Los Angeles, CA
Tanya Aguiñiga’s work lives at the intersection of art, craft, and design—she was even dubbed the “patron saint of the Los Angeles modern craft movement” by the Los Angeles Times. Initially drawn to craft as a medium because of function, having grown up in Tijuana, Mexico, where all was put to use, Aguiñiga eventually pursued advanced degrees in Furniture Design. While studying woodworking as an undergraduate, Aguiñiga was introduced to jewelry, metalsmithing, ceramics, and textile disciplines, culminating in further investigations of craft disciplines and their larger connections to culture, tradition, material, function and community. As a Mexican-American, woman, mother and craftsperson, she has not taken success or opportunity lightly. Adversity catalyzed and shaped her art career and now serves as an example for younger generations that she mentors and helps to educate.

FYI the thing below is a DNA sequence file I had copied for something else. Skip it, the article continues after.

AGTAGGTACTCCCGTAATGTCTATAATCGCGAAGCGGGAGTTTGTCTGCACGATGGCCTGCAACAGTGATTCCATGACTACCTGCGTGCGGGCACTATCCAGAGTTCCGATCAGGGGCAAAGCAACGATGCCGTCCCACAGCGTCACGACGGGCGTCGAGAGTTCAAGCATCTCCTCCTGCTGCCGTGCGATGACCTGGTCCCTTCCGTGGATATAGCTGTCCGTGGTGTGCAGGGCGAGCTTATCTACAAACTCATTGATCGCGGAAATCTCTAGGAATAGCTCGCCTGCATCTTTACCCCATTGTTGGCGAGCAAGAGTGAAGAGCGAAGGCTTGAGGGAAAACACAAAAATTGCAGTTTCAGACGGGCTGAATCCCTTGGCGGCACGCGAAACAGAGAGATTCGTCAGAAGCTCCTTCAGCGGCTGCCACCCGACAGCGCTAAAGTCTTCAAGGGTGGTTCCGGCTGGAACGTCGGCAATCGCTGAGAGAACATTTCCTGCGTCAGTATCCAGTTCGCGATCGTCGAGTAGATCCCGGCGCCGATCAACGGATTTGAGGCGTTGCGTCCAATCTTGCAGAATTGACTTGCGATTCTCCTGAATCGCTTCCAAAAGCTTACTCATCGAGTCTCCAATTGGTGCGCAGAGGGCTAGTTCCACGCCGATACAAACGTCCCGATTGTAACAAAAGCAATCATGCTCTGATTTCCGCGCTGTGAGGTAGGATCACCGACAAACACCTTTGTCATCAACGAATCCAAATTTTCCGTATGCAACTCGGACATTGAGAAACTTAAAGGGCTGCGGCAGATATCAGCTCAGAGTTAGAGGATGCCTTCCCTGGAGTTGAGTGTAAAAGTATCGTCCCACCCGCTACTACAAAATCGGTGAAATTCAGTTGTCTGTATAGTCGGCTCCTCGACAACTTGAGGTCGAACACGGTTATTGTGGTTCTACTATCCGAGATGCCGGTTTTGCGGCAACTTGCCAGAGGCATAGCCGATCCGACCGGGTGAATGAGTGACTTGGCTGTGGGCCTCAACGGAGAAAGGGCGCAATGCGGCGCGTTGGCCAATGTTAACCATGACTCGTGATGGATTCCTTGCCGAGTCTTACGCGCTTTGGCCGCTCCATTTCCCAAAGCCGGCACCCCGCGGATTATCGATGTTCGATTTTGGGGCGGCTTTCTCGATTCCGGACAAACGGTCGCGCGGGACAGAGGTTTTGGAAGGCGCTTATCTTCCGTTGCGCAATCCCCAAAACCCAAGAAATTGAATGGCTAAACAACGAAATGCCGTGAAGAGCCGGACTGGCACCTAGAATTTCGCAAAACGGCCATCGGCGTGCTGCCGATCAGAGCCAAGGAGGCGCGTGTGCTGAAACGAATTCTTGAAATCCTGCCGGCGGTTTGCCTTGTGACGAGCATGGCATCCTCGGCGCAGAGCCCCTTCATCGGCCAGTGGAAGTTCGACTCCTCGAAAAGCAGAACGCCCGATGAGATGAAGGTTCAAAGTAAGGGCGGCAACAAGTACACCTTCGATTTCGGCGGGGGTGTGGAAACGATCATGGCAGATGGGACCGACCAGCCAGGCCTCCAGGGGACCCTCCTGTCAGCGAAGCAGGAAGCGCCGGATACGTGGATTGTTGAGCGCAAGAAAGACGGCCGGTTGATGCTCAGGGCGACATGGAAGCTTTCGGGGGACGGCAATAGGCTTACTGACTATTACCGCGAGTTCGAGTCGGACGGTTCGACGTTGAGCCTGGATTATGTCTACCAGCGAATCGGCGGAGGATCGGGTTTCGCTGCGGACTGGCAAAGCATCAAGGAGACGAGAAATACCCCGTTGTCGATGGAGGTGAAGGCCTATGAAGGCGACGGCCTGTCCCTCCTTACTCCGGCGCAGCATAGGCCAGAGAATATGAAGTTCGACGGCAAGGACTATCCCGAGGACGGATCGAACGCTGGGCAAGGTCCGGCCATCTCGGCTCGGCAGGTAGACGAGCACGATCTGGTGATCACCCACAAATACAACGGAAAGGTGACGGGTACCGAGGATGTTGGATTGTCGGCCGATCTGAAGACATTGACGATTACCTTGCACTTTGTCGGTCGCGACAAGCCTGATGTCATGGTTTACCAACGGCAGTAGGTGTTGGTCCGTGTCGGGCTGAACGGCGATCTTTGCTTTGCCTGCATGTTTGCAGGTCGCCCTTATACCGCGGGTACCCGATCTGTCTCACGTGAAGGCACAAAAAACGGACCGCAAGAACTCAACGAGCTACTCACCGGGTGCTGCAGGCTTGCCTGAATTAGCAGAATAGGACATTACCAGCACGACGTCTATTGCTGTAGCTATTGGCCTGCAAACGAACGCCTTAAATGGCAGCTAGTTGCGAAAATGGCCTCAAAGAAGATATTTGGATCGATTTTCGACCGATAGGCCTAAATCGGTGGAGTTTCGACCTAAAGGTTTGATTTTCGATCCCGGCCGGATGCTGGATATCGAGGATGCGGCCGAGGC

From the Journal
Art Made Between Opposite Sides
As the busiest land port of entry, the San Ysidro border crossing sees over 300,000 daily commuters who wait 1–3 hours to enter the United States. As a 14-year border commuter, public artist, educator and craftsperson, Tanya Aguiñiga seeks to activate this unique physical space into a place of engaged transition and community. Through Art Made Between Opposite Sides, Aguiñiga will collaborate with commuters to create a site-specific installation that organically grows out of a rented storefront on the Mexican side of the San Ysidro border. Spanning over two weeks, this pilot project challenges the concept of borders and sets the stage for additional artists to create new commuter-centered works from this hub.